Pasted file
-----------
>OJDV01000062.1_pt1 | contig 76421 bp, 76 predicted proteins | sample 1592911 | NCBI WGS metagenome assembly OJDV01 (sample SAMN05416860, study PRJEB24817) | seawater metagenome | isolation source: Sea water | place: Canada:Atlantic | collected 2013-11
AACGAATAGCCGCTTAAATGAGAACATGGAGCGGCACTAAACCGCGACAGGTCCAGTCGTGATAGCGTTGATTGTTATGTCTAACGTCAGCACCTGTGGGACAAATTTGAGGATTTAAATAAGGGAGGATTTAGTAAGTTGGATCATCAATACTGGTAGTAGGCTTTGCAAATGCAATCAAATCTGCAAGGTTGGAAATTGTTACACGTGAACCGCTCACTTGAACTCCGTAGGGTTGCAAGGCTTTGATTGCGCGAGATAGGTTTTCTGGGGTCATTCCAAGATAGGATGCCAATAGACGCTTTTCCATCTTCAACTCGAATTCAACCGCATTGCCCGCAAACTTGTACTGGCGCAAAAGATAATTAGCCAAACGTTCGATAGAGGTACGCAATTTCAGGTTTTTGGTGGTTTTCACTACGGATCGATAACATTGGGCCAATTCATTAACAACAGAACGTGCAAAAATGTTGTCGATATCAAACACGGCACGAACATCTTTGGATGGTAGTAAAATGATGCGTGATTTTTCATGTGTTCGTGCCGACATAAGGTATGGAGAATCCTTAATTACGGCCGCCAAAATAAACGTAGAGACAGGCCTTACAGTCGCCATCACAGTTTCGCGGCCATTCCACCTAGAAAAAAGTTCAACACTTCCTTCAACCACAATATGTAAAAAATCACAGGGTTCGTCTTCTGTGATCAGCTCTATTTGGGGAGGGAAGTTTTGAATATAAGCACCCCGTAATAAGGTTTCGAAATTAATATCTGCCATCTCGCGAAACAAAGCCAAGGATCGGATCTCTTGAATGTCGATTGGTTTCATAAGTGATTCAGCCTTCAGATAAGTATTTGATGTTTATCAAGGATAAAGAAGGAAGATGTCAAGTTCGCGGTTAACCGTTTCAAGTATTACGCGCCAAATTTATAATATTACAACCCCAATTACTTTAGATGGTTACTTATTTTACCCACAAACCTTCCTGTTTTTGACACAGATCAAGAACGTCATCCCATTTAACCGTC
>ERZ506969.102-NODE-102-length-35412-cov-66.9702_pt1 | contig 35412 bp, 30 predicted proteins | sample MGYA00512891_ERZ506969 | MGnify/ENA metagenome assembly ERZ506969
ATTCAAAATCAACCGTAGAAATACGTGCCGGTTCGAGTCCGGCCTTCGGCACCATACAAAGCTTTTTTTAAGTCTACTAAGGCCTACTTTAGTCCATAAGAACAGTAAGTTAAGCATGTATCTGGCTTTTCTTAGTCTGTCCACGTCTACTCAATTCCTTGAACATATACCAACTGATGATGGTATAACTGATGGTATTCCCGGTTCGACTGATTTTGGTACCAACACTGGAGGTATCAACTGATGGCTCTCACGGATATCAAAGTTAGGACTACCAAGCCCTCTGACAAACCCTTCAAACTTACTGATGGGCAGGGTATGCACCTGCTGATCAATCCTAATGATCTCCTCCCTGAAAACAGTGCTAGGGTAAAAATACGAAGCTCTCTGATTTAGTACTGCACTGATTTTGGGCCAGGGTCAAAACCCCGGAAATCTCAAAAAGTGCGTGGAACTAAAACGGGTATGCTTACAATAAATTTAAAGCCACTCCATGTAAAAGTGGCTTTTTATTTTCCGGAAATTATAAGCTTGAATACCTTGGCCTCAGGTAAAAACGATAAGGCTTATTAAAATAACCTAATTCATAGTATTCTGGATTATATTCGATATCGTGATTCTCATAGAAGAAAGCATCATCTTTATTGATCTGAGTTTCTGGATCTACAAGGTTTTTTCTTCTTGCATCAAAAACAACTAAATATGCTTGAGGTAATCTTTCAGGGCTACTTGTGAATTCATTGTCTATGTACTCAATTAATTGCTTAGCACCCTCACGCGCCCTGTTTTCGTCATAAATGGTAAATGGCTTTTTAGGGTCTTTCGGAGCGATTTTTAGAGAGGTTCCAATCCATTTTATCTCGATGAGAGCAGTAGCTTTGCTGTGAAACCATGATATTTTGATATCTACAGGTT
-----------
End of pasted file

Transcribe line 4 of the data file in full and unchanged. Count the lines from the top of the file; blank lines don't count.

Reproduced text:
ATTCAAAATCAACCGTAGAAATACGTGCCGGTTCGAGTCCGGCCTTCGGCACCATACAAAGCTTTTTTTAAGTCTACTAAGGCCTACTTTAGTCCATAAGAACAGTAAGTTAAGCATGTATCTGGCTTTTCTTAGTCTGTCCACGTCTACTCAATTCCTTGAACATATACCAACTGATGATGGTATAACTGATGGTATTCCCGGTTCGACTGATTTTGGTACCAACACTGGAGGTATCAACTGATGGCTCTCACGGATATCAAAGTTAGGACTACCAAGCCCTCTGACAAACCCTTCAAACTTACTGATGGGCAGGGTATGCACCTGCTGATCAATCCTAATGATCTCCTCCCTGAAAACAGTGCTAGGGTAAAAATACGAAGCTCTCTGATTTAGTACTGCACTGATTTTGGGCCAGGGTCAAAACCCCGGAAATCTCAAAAAGTGCGTGGAACTAAAACGGGTATGCTTACAATAAATTTAAAGCCACTCCATGTAAAAGTGGCTTTTTATTTTCCGGAAATTATAAGCTTGAATACCTTGGCCTCAGGTAAAAACGATAAGGCTTATTAAAATAACCTAATTCATAGTATTCTGGATTATATTCGATATCGTGATTCTCATAGAAGAAAGCATCATCTTTATTGATCTGAGTTTCTGGATCTACAAGGTTTTTTCTTCTTGCATCAAAAACAACTAAATATGCTTGAGGTAATCTTTCAGGGCTACTTGTGAATTCATTGTCTATGTACTCAATTAATTGCTTAGCACCCTCACGCGCCCTGTTTTCGTCATAAATGGTAAATGGCTTTTTAGGGTCTTTCGGAGCGATTTTTAGAGAGGTTCCAATCCATTTTATCTCGATGAGAGCAGTAGCTTTGCTGTGAAACCATGATATTTTGATATCTACAGGTT